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Murfreesboro Art Committee
The Murfreesboro Art Committee is responsible for advancing the awareness and support of our visual arts resources in Murfreesboro and for scheduling exhibitions of community artists and artists of local interest in the rotunda of City Hall, city schools, parks and other facilities.  The committee is also responsible for encouraging gifts of art to the city. The committee consists of seven members who are appointed for three-year terms.  The committee was created by Resolution of the City Council on August 15, 1991.

Current members and their terms are listed in the directory of boards and commissions. All meetings are open to the public. For more information, contact Committee Liaison Jennifer Moody.


Artwork Showcase
The City Hall rotunda offers artists an ideal forum to showcase their work with more than 606 square feet in the main round of the rotunda, and another 550-plus square feet along the stairways. The open two-story ceiling with indirect natural light and fluorescent lighting work together to perfectly highlight the artist's talent. 

Exhibits in the rotunda are free and open to the public between 8 a.m. and 4:30 p.m., Monday through Friday, except observed holidays. City Hall is located at 111 West Vine Street, Murfreesboro, Tennessee. Take a look at the current year's schedule of exhibits.  Please email Committee Liaison Jennifer Moody if you wish to request consideration concerning the scheduling of future exhibit your work in City Hall.

Art in the rotunda is composed of wall hanging spaces within its lower chamber and sections that lead to and traverse the stairway leading to second floor offices. Please click here if you wish to view the dimensions of the gallery area

Current exhibit:
Artists Sibley Barlow and William Slinkard

Sibley Barlow presents "Greyline Performance":  Lines within these paintings are placed as closely together as possible while maintaining a defining gap. This repeated process takes a great deal of concentration as well as a significant slowing of an everyday gesture. Exaggerating the speed at which an action is carried forth has potential of altering our perception of time. As line is the central figure in the representation of time and history, what can be said about the speed at which it manifests? Here, time is simultaneously stretched and condensed in the finality of a filled page.

Sibley Barlow is also exhibiting "Prayer Rugs":  These paintings are representative of Islamic prayer rugs. The frames adhere to the standard size of such rugs, through the canvas has been separated from this standard through the process of disassembling. Using blues and repetitive lines, I hope to bring to mind vast stretches of ocean. These paintings are a reflection upon conflict. One of the world's oldest and most rich cultures has become fragmented - their very long history threatened in time's equivalent to a blink of an eye.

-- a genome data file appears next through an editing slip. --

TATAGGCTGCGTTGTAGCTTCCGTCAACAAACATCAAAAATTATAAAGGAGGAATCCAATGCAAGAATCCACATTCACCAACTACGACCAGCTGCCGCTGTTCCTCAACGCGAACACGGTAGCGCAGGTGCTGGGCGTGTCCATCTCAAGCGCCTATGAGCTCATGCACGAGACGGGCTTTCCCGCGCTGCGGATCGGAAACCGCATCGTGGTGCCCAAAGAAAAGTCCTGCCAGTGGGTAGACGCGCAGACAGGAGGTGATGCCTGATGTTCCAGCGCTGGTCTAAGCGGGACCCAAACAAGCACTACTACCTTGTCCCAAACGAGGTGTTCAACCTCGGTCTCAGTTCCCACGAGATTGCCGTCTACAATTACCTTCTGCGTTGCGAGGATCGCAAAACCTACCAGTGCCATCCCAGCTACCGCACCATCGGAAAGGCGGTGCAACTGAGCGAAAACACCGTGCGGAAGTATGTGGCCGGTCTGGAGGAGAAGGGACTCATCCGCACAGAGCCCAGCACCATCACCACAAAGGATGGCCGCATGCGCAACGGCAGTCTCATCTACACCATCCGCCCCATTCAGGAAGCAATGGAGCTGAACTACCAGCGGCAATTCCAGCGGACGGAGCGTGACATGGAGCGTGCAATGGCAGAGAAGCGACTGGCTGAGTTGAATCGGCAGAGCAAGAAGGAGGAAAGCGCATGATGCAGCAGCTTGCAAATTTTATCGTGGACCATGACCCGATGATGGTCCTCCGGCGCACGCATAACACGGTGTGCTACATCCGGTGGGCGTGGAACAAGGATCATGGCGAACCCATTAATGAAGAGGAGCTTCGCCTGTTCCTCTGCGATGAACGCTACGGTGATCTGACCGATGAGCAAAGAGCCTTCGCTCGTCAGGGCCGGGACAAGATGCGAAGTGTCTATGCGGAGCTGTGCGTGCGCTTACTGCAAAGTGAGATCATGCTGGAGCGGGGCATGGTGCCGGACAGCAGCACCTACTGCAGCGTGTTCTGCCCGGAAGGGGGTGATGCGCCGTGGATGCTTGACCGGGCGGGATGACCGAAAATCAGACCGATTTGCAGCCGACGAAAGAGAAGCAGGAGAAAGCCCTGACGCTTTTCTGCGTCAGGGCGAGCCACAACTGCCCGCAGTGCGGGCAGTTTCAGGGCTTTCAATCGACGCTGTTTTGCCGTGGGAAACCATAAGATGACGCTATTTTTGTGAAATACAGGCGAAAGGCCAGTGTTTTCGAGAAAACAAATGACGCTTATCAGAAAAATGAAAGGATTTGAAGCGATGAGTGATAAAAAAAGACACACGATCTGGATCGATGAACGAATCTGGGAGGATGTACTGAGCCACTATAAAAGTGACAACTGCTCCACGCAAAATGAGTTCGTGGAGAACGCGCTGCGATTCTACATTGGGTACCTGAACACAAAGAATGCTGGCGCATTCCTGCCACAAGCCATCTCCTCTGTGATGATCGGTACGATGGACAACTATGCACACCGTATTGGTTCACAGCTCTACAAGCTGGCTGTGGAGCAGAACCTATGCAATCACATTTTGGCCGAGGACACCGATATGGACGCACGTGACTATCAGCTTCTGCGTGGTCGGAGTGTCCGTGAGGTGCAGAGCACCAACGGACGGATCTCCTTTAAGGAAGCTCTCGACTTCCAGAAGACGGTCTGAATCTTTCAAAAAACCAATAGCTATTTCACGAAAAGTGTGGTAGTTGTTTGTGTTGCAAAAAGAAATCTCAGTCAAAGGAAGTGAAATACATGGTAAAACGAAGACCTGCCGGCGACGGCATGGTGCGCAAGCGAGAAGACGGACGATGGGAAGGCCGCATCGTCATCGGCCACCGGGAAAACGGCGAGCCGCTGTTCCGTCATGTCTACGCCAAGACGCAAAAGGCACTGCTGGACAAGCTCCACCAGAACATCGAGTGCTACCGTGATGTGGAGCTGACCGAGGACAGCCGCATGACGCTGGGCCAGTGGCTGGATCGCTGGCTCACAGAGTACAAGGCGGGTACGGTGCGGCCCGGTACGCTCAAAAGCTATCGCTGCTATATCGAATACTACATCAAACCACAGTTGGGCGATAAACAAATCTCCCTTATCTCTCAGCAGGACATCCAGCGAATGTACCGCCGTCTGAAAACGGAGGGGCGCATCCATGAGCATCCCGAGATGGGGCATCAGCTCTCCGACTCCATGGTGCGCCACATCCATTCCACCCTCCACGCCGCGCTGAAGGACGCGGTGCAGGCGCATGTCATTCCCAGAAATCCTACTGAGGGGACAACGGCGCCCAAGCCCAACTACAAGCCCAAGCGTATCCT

Sibley Barlow explores ideas surrounding time, identity, labor, and repetition particularly as they relate to the body. His work privileges process and seeks to consolidate performance with the object. He works primarily in painting, drawing, performance, and installation.  Sibley was born in Atlanta, Georgia and received his BFA from Ball State University. He currently lives and works in Nashville, Tennessee.

William Slinkard presents a collection of Color Field paintings.  Color Field painting is a subset of Abstract Expressionism that evolved in post war America of the late 1940's and came to maturation in the 1950's.  This style treats the painting as a field of vision devoid of central focus, emphasizing the flatness of surface and paint, as well as, the tension created by the juxtaposition and interaction of color areas.  Classic Color Field painting is meant to be viewed so as to fill the viewer's entire field of vision with color.  This experience floods the eyes with color, saturating the mind, and allowing the resonating energy and power produced by color to be sensed by the viewer.

A philosophical underpinning for this movement is the concept of The Sublime, and its associated qualities as established by the Anglo-Irish philosopher Burke. These qualities include openness of dimension, emptiness, vastness, oneness, and a lack of boundaries. Use of this concept freed the artist from the idea of subject. This idea, finally eliminated the need for an identifiable subject, as had always previously existed in formal painting. Large loose blocks of color and their interaction with themselves, become the essence of the work. This paradigm shift allowed color and its interactions with light to become the object.

The works in this exhibit flow from these streams of thought.  A painting's colors are optical and don't exist without the interactions of light. These works have multiple layers of paint, glazes and varnishes to attempt to provide richness and depth of color that is often missing from earlier and more "classic" Color Field work. The numerous layers of pigment and medium allow light penetration past the surface and into the painting, providing a more complex reflection for decoding into an image by our visual center.  This deeper depth of color provides an additional opportunity for the color tension aspect, of color field theory, to be developed in all three dimensions, in contrast to the standard planar concept of the original Color Field artists.

William Slinkard lives in Murfreesboro, Tennessee and has a passion for painting large scale abstract color field paintings.  Self taught, William started painting in the early 2000's.

Exhibits in the Rotunda are free and open to the public between 8 a.m. and 4:30 p.m., Monday through Friday, except for observed holidays. City Hall is located at 111 West Vine Street, Murfreesboro, Tennessee.

For questions about the exhibit and reception contact City Hall: 615-893-5210.